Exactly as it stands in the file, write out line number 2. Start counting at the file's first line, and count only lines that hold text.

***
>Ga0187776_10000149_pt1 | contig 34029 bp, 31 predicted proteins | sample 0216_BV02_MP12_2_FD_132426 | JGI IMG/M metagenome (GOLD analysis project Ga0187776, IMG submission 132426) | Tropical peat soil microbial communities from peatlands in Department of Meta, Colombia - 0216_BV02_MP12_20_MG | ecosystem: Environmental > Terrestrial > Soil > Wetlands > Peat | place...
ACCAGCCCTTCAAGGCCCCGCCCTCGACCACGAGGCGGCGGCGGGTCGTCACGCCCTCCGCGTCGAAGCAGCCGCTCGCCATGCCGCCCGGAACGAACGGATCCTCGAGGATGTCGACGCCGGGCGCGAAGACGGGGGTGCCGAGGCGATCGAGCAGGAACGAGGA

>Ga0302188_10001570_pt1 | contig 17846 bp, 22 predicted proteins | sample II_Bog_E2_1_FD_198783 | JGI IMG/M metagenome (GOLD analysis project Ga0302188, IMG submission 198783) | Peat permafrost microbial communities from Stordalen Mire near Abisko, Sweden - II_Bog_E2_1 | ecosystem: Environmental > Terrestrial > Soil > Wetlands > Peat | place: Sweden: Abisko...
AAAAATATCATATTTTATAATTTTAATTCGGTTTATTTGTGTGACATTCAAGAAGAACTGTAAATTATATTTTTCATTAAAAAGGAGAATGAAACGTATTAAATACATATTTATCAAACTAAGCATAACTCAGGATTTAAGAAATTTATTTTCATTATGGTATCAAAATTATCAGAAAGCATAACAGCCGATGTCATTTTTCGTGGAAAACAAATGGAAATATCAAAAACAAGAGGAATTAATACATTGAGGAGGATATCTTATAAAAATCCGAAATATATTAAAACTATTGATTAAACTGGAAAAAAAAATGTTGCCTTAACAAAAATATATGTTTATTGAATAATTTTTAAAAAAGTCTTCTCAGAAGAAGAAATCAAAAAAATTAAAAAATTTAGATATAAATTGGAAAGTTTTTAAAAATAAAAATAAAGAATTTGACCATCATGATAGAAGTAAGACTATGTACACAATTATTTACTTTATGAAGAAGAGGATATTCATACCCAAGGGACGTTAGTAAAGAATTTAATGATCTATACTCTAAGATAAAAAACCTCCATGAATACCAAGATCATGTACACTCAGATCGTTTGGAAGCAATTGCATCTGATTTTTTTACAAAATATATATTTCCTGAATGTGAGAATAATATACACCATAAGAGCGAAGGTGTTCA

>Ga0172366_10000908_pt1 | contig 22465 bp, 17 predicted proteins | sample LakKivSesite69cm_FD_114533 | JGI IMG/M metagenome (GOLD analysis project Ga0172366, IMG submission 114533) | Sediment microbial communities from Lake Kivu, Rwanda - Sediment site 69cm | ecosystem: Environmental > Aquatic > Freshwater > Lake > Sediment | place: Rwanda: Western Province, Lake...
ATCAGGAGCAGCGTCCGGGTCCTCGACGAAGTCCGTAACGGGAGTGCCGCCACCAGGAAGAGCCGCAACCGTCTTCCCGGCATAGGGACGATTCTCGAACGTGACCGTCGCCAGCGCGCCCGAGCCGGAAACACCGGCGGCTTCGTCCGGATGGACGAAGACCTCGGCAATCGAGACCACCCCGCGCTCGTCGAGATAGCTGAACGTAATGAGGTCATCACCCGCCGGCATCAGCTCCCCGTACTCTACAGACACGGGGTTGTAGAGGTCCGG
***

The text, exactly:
ACCAGCCCTTCAAGGCCCCGCCCTCGACCACGAGGCGGCGGCGGGTCGTCACGCCCTCCGCGTCGAAGCAGCCGCTCGCCATGCCGCCCGGAACGAACGGATCCTCGAGGATGTCGACGCCGGGCGCGAAGACGGGGGTGCCGAGGCGATCGAGCAGGAACGAGGA